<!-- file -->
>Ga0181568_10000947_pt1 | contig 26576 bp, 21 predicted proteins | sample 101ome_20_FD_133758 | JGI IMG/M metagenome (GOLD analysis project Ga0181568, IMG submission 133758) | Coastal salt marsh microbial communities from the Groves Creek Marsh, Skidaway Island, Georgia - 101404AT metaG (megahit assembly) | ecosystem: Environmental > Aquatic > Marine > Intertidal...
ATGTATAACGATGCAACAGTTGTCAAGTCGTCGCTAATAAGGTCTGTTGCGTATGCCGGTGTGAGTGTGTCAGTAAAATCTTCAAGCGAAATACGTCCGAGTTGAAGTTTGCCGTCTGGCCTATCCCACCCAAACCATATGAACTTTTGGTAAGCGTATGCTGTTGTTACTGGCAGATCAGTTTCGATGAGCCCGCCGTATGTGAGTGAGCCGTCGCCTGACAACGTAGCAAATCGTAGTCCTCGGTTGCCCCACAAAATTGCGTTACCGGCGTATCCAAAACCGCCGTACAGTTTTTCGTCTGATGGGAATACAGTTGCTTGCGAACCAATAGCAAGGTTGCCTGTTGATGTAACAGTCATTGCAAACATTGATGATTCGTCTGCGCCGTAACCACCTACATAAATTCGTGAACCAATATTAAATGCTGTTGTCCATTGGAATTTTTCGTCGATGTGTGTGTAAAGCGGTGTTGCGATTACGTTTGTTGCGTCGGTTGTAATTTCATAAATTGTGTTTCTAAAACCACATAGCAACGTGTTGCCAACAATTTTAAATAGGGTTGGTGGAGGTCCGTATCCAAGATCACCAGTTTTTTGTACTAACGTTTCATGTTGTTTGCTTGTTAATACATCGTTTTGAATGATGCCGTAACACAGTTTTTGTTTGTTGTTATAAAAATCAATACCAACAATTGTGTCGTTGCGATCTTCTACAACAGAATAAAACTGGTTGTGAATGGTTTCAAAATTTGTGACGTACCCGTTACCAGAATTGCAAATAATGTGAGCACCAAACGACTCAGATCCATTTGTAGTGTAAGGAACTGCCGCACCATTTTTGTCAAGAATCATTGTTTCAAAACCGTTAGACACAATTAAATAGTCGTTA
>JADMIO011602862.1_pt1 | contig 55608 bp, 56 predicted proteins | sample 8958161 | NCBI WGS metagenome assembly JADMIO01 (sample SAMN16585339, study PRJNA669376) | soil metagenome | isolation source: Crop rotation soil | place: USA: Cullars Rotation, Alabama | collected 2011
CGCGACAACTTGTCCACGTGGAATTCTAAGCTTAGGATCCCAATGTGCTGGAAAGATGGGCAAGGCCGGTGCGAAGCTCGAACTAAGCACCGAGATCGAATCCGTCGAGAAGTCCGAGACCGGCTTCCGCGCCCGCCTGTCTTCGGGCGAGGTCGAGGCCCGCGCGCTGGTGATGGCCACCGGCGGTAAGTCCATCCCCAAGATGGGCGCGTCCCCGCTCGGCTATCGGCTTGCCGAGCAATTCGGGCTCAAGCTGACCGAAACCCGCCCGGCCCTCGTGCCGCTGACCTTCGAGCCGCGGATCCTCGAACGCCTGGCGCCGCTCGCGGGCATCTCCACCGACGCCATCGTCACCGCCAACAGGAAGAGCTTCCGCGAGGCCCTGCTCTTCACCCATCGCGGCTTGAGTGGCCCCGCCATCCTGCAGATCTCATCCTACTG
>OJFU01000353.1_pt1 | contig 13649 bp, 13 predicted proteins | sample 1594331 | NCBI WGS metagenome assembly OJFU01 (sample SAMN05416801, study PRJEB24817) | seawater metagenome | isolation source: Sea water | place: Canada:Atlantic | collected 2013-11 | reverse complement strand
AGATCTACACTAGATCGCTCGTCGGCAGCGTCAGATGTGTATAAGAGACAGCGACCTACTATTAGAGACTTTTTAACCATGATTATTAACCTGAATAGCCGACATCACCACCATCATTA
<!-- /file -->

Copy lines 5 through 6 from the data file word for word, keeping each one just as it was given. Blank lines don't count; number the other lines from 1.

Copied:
>OJFU01000353.1_pt1 | contig 13649 bp, 13 predicted proteins | sample 1594331 | NCBI WGS metagenome assembly OJFU01 (sample SAMN05416801, study PRJEB24817) | seawater metagenome | isolation source: Sea water | place: Canada:Atlantic | collected 2013-11 | reverse complement strand
AGATCTACACTAGATCGCTCGTCGGCAGCGTCAGATGTGTATAAGAGACAGCGACCTACTATTAGAGACTTTTTAACCATGATTATTAACCTGAATAGCCGACATCACCACCATCATTA